Nabanco, the big credit card processor, has fallen out of bed with Dial-a-Mattress Corp. - in a big way.

Nabanco "behaved in ways that we normally associate with gangster movies," the mattress retailer charged last week in severing its ties with the company.

At issue is $75,000 that Daniel Flamberg, marketing director for Dial-a- Mattress, said Nabanco "hijacked" from daily transactions, "as if they anticipated that we'd have a large number of chargebacks, or we'd go bust and not pay them."

In an unusually caustic press release, Dial-a-Mattress also faulted Nabanco's customer service, which it said was "inferior."

Mark Pyke, director of risk management for Jacksonville, Fla.-based Nabanco, said the company acted in good faith in establishing an escrow account for potential chargebacks and informed Dial-a-Mattress in writing of its action.

"It is unfortunate that Dial-a-Mattress is leaving us, but Nabanco is within its rights to protect itself."

Eric Turille, senior vice president of First National Bank of Omaha, a leading processor for telemarketers, said it is not unusual to request an escrow account as there are certain risks associated with telemarketers.

Mr. Flamberg said that Dial-a-Mattress was never informed of Nabanco's action and that his company has a "sterling track record" with "very low chargebacks."

Mr. Flamberg complained that Nabanco also required reserves of the company's franchisees, which, "you can imagine, made them feel real warm and fuzzy toward us."

Mr. Pyke said that "as a normal course of business we monitor our accounts, and we felt it was appropriate to establish an account."

Dial-a-Mattress said its sales volume increased to $65 million in 1994, 60% higher than the previous year. Ninety percent of those sales are paid by credit card.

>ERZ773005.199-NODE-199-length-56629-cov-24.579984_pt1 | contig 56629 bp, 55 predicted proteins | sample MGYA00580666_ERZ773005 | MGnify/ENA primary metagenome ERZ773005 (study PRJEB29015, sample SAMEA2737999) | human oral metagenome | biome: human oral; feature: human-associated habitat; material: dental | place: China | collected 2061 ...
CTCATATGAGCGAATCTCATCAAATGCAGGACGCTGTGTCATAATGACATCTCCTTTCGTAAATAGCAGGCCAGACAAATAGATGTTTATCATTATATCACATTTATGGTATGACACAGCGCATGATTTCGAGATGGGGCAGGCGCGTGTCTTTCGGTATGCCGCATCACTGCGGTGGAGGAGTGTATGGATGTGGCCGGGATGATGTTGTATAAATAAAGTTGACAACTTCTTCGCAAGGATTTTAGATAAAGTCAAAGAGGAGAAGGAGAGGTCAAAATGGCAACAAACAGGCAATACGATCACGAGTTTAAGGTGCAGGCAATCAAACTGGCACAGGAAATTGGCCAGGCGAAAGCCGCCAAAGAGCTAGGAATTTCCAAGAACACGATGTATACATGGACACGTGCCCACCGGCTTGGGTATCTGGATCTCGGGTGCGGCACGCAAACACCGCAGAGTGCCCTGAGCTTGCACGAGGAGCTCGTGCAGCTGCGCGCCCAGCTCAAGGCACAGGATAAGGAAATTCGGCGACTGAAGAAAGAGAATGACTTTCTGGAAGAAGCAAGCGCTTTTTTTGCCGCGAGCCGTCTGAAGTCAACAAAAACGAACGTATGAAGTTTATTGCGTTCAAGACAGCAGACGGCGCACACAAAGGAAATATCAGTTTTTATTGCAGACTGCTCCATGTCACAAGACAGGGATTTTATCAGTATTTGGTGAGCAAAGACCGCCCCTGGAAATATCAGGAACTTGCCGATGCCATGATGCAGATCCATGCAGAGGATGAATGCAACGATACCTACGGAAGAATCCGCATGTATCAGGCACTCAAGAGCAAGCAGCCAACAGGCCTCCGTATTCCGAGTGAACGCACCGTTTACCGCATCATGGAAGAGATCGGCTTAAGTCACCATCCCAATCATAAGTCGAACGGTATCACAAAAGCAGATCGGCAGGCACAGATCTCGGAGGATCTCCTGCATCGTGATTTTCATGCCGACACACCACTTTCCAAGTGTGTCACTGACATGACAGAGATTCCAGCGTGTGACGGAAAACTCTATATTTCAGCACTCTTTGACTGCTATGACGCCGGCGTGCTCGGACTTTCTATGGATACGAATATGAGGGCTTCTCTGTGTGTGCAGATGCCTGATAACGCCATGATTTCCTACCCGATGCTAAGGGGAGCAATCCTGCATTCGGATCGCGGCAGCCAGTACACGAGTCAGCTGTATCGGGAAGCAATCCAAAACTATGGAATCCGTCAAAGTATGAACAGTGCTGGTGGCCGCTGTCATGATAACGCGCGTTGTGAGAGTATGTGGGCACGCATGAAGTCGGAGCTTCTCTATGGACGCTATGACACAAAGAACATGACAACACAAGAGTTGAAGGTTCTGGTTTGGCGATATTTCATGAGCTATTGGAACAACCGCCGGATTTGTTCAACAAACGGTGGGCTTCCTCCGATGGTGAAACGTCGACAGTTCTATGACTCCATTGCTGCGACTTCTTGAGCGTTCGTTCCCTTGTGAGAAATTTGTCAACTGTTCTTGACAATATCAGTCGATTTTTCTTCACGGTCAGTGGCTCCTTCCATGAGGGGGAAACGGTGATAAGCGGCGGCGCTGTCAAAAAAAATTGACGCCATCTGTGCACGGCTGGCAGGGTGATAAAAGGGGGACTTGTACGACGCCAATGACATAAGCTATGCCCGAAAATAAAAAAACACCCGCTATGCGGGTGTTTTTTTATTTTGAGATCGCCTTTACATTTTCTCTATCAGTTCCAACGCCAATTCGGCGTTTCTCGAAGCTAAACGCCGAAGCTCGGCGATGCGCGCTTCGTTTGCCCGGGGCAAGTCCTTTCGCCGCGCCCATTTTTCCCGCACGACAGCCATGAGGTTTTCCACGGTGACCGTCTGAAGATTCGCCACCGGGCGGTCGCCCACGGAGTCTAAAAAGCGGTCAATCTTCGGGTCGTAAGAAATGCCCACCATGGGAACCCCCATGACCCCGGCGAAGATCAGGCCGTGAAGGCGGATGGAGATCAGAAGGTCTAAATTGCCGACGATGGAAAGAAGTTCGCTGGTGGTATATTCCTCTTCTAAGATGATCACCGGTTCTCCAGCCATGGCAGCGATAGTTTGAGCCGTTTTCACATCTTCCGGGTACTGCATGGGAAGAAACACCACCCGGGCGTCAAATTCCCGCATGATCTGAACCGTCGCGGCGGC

New York-based U.S. Data Capture Inc., a four-year-old company specializing in telemarketing and mail order firms, will be the beneficiary of the spat, handling transaction processing for the round-the-clock retailer.

Lately, telemarketing has been in the news for shady practices and consumer rip-offs, and Dial-a-Mattress's owner, Napoleon Barragan, has been making headlines of his own.

Convicted of tax fraud in late 1994, he agreed to pay $1 million to New York State. Serving a one year work-release jail sentence, he remains at the company.

Although Mr. Pyke would not comment on the issue, Mr. Flamberg suspects Nabanco is reacting to that situation, which has raised questions about the future of the successful New York-based firm.

"When we're riding high, they're very happy to take their fee. Well, the days are long gone when banks can tell you to roll over and cluck like a chicken."

Dean Leavitt, president of U.S. Data Capture, said his company will now handle all processing, deposit funds via the Federal Reserve, and provide customer service. "Any concerns we had regarding (Dial-a-Mattress) were addressed completely and to our comfort level," he said.

Mr. Leavitt would not be specific but said the "boutique" processor handles hundreds of thousands of transactions per month, worth hundreds of millions in dollar volume. He said that in terms of account size Dial-a- Mattress ranked in U.S. Data's top 50.

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